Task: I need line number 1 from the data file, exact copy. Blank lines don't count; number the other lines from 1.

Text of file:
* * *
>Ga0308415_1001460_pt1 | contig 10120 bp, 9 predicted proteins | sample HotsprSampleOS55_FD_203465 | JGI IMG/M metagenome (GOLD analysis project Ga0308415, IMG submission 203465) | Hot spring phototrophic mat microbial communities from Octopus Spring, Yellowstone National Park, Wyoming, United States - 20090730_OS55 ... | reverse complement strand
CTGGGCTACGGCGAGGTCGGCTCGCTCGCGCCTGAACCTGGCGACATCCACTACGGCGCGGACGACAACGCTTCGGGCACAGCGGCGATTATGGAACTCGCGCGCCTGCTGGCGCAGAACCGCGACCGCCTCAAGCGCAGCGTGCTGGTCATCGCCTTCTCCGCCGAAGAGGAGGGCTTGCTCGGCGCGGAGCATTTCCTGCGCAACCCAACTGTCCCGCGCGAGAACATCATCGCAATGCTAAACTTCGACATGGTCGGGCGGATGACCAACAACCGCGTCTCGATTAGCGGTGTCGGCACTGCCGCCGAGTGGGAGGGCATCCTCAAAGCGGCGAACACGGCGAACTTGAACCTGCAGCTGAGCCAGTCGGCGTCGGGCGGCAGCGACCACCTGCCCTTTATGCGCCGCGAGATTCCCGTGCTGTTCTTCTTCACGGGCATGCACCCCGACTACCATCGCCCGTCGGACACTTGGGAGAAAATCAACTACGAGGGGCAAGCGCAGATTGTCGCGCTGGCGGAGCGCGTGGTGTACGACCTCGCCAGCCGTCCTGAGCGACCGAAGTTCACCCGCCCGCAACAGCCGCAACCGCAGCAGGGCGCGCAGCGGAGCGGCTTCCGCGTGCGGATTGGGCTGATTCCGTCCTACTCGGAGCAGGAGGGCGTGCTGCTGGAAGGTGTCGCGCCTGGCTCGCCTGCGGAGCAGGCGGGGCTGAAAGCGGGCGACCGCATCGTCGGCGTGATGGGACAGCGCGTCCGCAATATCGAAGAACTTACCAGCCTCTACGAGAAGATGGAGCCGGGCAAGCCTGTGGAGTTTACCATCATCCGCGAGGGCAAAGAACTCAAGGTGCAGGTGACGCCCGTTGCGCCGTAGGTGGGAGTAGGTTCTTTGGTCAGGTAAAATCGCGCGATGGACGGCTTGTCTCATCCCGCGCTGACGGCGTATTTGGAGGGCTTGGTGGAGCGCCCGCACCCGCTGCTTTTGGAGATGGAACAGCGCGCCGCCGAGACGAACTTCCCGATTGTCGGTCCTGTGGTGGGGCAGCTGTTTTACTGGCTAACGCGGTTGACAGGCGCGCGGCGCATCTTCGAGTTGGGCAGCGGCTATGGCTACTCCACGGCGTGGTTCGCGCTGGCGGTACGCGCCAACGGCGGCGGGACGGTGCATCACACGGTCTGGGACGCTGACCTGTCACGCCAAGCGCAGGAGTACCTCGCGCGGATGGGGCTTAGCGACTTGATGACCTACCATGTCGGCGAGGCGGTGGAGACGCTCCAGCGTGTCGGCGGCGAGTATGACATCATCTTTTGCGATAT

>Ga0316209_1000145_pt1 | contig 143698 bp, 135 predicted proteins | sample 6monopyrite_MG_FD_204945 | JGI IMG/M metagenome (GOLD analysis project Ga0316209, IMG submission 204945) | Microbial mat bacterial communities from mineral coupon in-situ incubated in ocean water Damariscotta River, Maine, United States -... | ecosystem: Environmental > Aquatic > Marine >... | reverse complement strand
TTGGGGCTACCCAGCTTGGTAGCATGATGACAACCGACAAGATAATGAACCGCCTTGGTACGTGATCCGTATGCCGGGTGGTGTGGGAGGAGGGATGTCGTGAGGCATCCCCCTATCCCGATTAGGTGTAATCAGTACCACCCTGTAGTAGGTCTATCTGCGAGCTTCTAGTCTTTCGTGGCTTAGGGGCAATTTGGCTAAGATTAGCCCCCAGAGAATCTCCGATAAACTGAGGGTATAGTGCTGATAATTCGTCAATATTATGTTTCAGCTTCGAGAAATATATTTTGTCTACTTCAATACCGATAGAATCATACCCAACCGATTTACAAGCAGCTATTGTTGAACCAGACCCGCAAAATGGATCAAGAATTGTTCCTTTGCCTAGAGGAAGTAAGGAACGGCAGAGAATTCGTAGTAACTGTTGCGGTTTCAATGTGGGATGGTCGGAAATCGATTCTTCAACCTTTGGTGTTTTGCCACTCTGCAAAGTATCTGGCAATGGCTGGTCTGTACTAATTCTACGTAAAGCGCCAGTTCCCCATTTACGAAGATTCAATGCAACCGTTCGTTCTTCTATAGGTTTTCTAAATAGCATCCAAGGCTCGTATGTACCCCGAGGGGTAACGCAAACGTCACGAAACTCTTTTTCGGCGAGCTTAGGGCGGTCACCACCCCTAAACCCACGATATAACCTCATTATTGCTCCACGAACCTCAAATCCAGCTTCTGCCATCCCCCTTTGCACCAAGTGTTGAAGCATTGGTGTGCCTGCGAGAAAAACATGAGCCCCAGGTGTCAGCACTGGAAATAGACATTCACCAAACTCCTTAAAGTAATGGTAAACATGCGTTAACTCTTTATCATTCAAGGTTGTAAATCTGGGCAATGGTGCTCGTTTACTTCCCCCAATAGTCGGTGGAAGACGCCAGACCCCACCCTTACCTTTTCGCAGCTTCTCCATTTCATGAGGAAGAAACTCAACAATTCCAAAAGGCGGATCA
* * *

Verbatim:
>Ga0308415_1001460_pt1 | contig 10120 bp, 9 predicted proteins | sample HotsprSampleOS55_FD_203465 | JGI IMG/M metagenome (GOLD analysis project Ga0308415, IMG submission 203465) | Hot spring phototrophic mat microbial communities from Octopus Spring, Yellowstone National Park, Wyoming, United States - 20090730_OS55 ... | reverse complement strand